But now, the NFL is seeing its ratings tumble in the same way that the Olympics, awards shows and other live events have, falling more than 10 percent for the first five weeks of the season compared with the first five weeks of last season. A continued slide, executives say, could pose an even bigger danger: If football can’t survive the new age of TV, who can?

 

Football’s traditional TV audience “is never going to be what it was again,” said Brian Hughes, a senior vice president at Magna Global, which tracks audience and advertising trends.

 

The explosion of modern entertainment options, offered on more devices and at any time, has splintered American audiences and sped TV’s decline, Hughes said. “Sports seemed to be immune from it — it was live, the last bastion of broadcast television. But [the world] has caught up to it now.”

 

Network and league executives are scrambling to identify causes. Many have pointed to the highly televised 2016 presidential campaign, which has led cable-news ratings to explode.

 

Election years often thin sports ratings, but the NFL has never seen a drop as dramatic as this year’s, Nielsen data shows. In 2008, for example, ratings over the course of the year declined 2 percent, and in 2000 they declined 10 percent. During the first five weeks of this year, ratings have declined 15 percent compared with the entirety of last year.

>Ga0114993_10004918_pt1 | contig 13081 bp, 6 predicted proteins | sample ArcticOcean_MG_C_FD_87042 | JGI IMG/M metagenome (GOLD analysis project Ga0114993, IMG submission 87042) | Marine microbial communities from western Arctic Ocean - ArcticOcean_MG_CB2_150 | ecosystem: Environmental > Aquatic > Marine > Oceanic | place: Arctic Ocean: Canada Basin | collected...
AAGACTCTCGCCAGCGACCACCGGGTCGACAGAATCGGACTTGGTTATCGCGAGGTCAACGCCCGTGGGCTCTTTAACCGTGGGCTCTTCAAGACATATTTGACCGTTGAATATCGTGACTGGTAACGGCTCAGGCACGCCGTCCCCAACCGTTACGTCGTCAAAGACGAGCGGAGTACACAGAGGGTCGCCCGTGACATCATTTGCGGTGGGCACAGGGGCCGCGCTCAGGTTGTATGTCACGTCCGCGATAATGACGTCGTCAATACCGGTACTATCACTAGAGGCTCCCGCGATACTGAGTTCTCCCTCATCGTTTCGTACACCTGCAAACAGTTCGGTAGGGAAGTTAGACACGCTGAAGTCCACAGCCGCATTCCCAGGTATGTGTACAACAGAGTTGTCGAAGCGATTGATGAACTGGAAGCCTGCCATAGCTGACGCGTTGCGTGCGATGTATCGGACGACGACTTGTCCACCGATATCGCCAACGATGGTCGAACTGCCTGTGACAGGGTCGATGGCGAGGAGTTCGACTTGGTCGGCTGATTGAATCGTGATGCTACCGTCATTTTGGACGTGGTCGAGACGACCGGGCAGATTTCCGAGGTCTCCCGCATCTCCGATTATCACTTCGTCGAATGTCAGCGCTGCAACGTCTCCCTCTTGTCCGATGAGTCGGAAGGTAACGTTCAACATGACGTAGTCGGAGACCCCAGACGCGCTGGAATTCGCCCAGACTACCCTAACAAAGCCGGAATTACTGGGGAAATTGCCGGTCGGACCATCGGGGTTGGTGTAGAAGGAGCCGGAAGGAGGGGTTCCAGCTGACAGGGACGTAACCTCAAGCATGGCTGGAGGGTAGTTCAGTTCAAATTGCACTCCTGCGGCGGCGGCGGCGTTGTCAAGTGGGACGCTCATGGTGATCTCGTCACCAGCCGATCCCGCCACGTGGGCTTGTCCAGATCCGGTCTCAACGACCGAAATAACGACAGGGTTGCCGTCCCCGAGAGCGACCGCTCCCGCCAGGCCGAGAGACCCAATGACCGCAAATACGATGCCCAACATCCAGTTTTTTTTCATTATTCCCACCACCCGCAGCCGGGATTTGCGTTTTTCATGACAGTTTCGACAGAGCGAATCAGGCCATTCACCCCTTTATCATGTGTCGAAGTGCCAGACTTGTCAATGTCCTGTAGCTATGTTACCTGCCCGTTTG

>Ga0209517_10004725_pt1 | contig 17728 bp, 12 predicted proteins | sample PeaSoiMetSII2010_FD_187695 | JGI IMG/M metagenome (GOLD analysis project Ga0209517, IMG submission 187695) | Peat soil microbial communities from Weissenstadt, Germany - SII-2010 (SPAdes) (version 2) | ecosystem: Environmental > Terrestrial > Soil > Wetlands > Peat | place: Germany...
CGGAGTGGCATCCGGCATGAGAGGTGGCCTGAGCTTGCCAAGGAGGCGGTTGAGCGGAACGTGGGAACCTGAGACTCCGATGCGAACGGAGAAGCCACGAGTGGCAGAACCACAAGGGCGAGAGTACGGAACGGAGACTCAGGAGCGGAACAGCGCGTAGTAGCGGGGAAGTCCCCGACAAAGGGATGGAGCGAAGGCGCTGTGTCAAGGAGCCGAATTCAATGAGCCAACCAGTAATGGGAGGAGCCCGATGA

In an internal NFL memo sent last week and given to The Washington Post, two league executives, Brian ­Rolapp and Howard Katz, wrote that “all networks airing NFL games are down” and that “primetime windows have clearly been affected the most.”

 

They pointed to “a confluence of events,” including the election, to explain the ratings slide. “While our partners, like us, would have liked to see higher ratings,” they added, “they remain confident in the NFL and unconcerned about a long-term issue.”

 

Other weaknesses have plagued America’s most popular TV sport. Some of the league’s top players have retired or have been suspended, including Peyton Manning, Marshawn Lynch and Tom Brady, creating a star-power vacuum that may have driven casual fans away.

 

The games are now available at more times than ever, including afternoons and evenings on Thursday, Sunday and Monday, which analysts said could fragment the market. And some of the season’s early matchups have been uncompetitive or underwhelming.